Empathy is the most important factor in identifying the needs of dyslexic children.
Empathy is the conscious act of putting yourself in another persons shoes.
Five years ago I welcomed this skill when my tearful daughter handed me a simple note that brought me so much happiness I cried tears of joy.
No Bot Tat To Me Un Da Bos
Now this would be a considered a cute attempt at writing if she were in preschool, or kindergarten, but Caroline was in the second grade, and this note was the first she’d ever written on her own.
If you look at it carefully you may be able to decipher it, if not I’ll share the only clues I had when I received the piece of notebook paper that was tightly crumpled into a ball.
All I knew was that Caroline came off the bus upset and crying. She dropped her books at the door, ran to her room, and flopped out on the bed. She refused to say what happened.
So, I went to pry it out of her sister. Unfortunately, she denied knowing anything.
After several minutes Caroline emerged from her room with with the note.
First of all, understand a lot was at stake. I knew that if I didn’t try my very best to unscramble the words Caroline would be devastated and might not trust me with something she must have worked very hard on. So I put my mind in the mind of a dyslexic.
Soon it began to make sense.
If you read most of the letters as you would say them when reciting the alphabet, and you forget about vowels, spelling rules, and phonics.
Then remember that dyslexia is a processing disorder in the brain. Sounds are easily distorted en route to their spot in memory.(the sound th may sound like da)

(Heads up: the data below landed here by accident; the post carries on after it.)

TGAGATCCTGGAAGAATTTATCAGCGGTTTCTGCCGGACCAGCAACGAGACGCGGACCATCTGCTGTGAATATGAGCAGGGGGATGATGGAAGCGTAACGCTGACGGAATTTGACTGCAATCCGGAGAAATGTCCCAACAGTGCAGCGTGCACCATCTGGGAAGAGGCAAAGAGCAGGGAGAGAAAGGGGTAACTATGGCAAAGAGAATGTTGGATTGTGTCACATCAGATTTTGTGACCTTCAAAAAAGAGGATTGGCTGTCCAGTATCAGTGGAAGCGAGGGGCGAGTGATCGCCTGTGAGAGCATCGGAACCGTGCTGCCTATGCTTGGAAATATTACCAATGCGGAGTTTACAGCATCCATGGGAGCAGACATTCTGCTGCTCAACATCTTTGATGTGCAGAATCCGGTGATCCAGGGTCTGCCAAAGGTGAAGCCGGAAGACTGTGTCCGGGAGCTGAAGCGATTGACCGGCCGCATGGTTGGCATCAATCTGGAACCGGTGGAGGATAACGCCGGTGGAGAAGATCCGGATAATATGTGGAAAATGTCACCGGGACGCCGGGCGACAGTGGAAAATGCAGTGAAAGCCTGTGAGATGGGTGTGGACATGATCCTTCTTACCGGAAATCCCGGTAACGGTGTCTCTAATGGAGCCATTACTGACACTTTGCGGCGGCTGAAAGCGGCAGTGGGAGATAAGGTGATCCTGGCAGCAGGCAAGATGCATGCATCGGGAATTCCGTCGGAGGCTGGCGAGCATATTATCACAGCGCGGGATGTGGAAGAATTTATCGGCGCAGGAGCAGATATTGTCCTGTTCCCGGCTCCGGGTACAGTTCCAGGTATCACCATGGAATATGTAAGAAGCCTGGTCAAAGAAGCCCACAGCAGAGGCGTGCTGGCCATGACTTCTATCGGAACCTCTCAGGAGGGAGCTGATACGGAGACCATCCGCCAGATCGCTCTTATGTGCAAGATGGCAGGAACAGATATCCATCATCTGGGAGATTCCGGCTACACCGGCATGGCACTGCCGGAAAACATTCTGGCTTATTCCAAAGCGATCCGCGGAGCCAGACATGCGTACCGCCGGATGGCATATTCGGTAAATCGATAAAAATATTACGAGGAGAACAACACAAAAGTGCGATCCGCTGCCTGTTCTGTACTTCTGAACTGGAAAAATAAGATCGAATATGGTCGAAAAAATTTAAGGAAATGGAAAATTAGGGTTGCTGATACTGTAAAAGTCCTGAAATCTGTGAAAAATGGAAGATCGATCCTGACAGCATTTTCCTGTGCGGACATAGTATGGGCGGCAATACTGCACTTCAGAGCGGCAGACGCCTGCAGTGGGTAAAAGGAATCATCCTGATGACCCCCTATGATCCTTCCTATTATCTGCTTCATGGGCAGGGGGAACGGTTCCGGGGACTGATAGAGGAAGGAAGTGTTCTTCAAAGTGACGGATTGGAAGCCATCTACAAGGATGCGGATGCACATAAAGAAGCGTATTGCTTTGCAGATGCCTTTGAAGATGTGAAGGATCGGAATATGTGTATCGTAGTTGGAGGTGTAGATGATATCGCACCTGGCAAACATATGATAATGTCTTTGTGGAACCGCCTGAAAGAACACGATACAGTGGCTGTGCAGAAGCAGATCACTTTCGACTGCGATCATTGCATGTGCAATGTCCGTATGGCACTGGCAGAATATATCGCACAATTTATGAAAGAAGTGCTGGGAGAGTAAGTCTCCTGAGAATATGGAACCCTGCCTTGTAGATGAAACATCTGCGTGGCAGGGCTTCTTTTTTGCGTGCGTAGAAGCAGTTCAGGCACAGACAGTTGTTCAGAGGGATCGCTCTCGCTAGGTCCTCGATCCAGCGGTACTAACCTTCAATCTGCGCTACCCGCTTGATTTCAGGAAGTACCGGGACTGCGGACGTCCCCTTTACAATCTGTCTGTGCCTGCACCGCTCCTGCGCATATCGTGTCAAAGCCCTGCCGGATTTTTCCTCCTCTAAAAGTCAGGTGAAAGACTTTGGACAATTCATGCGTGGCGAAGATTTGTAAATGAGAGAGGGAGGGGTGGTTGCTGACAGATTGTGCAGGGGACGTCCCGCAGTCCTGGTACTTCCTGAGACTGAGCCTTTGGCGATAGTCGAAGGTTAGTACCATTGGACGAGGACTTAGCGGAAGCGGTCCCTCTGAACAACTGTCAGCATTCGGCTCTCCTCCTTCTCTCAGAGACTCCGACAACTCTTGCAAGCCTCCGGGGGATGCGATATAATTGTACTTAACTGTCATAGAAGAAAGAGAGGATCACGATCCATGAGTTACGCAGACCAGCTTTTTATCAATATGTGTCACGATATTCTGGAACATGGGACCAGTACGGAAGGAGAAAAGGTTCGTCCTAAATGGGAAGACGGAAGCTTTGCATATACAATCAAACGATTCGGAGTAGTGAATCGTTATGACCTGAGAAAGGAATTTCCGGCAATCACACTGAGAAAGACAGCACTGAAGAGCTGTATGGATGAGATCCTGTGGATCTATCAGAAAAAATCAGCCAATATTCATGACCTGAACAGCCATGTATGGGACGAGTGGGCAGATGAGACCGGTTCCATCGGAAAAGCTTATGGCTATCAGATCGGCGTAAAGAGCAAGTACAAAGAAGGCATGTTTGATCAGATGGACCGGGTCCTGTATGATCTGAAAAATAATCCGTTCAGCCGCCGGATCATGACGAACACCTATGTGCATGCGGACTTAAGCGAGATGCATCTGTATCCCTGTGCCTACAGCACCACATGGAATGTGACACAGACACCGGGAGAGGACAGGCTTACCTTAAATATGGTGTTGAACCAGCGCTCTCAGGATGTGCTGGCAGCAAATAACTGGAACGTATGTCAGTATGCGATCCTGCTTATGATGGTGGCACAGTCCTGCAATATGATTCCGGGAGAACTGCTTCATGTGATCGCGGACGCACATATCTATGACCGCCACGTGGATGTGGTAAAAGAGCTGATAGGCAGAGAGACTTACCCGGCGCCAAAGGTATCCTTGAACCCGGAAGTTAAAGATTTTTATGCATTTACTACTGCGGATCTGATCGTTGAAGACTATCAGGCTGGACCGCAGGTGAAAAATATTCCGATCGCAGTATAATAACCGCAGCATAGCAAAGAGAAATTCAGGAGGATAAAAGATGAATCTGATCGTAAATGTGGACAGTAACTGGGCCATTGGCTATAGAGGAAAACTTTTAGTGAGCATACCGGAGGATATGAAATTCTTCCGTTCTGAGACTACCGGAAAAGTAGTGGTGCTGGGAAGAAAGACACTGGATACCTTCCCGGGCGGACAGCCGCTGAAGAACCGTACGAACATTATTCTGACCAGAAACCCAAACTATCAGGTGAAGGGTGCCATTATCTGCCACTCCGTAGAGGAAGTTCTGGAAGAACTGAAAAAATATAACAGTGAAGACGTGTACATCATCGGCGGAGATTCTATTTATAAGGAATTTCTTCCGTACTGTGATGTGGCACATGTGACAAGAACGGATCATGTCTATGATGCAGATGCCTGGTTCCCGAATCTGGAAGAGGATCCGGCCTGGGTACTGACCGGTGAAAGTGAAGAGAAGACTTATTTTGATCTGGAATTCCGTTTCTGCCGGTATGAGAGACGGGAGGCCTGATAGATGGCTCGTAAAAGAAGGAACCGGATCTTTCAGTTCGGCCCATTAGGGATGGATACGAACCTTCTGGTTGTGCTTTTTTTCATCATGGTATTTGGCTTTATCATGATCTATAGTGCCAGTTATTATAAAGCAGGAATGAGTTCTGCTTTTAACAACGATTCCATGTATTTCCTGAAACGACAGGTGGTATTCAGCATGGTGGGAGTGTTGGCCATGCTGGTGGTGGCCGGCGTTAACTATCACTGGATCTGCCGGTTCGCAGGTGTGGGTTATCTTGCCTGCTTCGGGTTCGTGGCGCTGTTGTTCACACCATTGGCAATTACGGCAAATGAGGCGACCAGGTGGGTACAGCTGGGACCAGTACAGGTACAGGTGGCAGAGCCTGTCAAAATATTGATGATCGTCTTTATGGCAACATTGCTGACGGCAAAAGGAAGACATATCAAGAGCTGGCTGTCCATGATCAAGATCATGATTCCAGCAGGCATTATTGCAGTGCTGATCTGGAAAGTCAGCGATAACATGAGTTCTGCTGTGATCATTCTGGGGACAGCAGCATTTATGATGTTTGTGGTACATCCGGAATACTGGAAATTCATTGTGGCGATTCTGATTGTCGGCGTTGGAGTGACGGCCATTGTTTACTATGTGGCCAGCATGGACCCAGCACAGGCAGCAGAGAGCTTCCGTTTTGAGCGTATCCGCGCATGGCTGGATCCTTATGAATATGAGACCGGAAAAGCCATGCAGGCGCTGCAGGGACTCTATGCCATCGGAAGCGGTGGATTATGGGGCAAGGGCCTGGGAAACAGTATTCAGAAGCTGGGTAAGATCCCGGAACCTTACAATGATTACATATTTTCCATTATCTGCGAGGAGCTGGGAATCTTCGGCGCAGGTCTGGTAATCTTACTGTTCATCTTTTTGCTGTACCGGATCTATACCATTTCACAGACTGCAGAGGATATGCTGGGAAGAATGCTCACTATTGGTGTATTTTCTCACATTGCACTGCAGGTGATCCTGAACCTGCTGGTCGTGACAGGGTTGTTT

Now, take all this into account and you might read the note as follows:
No body talked to me on the bus.
Why nobody was talking quickly took a back seat as I read her wonderful words out loud.
Caroline’s smile truly reflected the pride she felt. She knew the relevance of that moment. Only a few weeks earlier she had expressed a fear of never being able to read or write, and now someone was reading something she wrote.
From that day forward Caroline really did her best to progress, and it worked she’s made major improvements, but every once in a while I see her struggling, so I take immediate action.
As parents we usually can tell when our children are stressed. Trips to the school nurse, disorganization, tantrums.
The stigma of of not being able to read and write as well as their peers drives many dyslexics into a world where they are constantly trying to hide their problem. This alone is stressful.
Now combine it with a desire to learn.
Imagine being an actor and being handed a script while you’re on stage. It would definitely make it difficult to learn a new skill such as juggling.
It’s up to parents and educators to use the gift of empathy to get to the core of our children’s problems.
There’s no greater display of concern than letting someone know that you want to understand how they feel.